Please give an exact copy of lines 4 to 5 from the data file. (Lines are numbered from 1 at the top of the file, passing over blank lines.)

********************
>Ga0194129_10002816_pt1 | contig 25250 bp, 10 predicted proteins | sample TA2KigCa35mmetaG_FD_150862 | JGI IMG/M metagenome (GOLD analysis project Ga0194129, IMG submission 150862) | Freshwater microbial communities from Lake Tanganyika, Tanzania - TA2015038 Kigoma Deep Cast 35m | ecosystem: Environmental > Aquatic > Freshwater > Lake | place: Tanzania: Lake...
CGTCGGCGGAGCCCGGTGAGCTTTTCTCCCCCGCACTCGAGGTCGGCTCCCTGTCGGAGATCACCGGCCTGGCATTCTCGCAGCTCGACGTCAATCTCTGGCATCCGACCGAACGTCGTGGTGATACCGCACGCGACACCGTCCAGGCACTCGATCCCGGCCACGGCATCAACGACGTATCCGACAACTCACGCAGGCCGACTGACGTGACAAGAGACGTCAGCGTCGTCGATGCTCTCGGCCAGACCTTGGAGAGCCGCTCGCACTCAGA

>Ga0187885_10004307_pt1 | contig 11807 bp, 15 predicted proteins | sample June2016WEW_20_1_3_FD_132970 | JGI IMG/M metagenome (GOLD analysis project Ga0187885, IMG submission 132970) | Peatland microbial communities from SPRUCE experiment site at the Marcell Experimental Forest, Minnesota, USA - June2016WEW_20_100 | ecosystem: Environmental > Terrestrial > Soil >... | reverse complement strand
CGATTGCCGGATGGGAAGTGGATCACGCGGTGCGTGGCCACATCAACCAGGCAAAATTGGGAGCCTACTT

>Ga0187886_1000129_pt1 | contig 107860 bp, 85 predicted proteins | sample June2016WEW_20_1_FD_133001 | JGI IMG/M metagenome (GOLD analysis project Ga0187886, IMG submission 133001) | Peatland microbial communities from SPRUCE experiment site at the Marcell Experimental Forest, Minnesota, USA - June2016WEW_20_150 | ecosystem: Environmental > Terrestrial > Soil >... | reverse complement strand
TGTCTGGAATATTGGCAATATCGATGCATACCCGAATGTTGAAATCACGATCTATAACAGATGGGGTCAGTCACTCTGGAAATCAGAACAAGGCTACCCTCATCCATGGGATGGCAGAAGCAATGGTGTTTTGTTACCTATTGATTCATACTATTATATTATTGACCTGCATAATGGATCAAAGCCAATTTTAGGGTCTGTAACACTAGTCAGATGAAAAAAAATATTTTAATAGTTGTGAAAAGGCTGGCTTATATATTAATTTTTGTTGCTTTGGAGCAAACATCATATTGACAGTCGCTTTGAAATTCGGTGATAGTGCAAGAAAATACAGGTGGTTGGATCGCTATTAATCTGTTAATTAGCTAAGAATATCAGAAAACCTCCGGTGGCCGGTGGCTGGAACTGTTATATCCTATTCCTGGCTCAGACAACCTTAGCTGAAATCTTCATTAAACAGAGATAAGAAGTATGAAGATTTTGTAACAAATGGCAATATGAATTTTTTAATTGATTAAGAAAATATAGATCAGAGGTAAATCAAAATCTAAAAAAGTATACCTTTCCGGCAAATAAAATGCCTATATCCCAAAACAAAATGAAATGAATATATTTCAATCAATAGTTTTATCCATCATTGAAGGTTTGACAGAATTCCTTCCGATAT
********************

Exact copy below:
CGATTGCCGGATGGGAAGTGGATCACGCGGTGCGTGGCCACATCAACCAGGCAAAATTGGGAGCCTACTT

>Ga0187886_1000129_pt1 | contig 107860 bp, 85 predicted proteins | sample June2016WEW_20_1_FD_133001 | JGI IMG/M metagenome (GOLD analysis project Ga0187886, IMG submission 133001) | Peatland microbial communities from SPRUCE experiment site at the Marcell Experimental Forest, Minnesota, USA - June2016WEW_20_150 | ecosystem: Environmental > Terrestrial > Soil >... | reverse complement strand